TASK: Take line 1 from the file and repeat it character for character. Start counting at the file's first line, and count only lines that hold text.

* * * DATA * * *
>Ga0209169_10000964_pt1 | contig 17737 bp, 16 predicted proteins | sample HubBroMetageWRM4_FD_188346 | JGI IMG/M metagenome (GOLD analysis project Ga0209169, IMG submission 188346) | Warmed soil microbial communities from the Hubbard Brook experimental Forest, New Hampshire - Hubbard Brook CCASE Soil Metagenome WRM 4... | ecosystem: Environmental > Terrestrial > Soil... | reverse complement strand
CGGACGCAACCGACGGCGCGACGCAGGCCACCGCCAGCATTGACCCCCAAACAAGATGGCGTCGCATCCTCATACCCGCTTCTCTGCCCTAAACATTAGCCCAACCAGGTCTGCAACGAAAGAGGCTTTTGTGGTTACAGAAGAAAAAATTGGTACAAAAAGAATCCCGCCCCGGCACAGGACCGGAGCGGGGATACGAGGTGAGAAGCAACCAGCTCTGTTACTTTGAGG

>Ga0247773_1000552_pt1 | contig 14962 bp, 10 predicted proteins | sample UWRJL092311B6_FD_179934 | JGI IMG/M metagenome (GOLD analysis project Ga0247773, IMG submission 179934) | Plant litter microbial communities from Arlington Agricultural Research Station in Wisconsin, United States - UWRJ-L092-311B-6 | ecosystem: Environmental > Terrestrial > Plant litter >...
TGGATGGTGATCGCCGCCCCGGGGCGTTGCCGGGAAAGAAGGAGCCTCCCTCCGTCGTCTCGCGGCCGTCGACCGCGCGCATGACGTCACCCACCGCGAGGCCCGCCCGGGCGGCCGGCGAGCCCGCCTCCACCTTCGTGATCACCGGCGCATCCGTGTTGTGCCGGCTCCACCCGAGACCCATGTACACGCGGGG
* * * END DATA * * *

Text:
>Ga0209169_10000964_pt1 | contig 17737 bp, 16 predicted proteins | sample HubBroMetageWRM4_FD_188346 | JGI IMG/M metagenome (GOLD analysis project Ga0209169, IMG submission 188346) | Warmed soil microbial communities from the Hubbard Brook experimental Forest, New Hampshire - Hubbard Brook CCASE Soil Metagenome WRM 4... | ecosystem: Environmental > Terrestrial > Soil... | reverse complement strand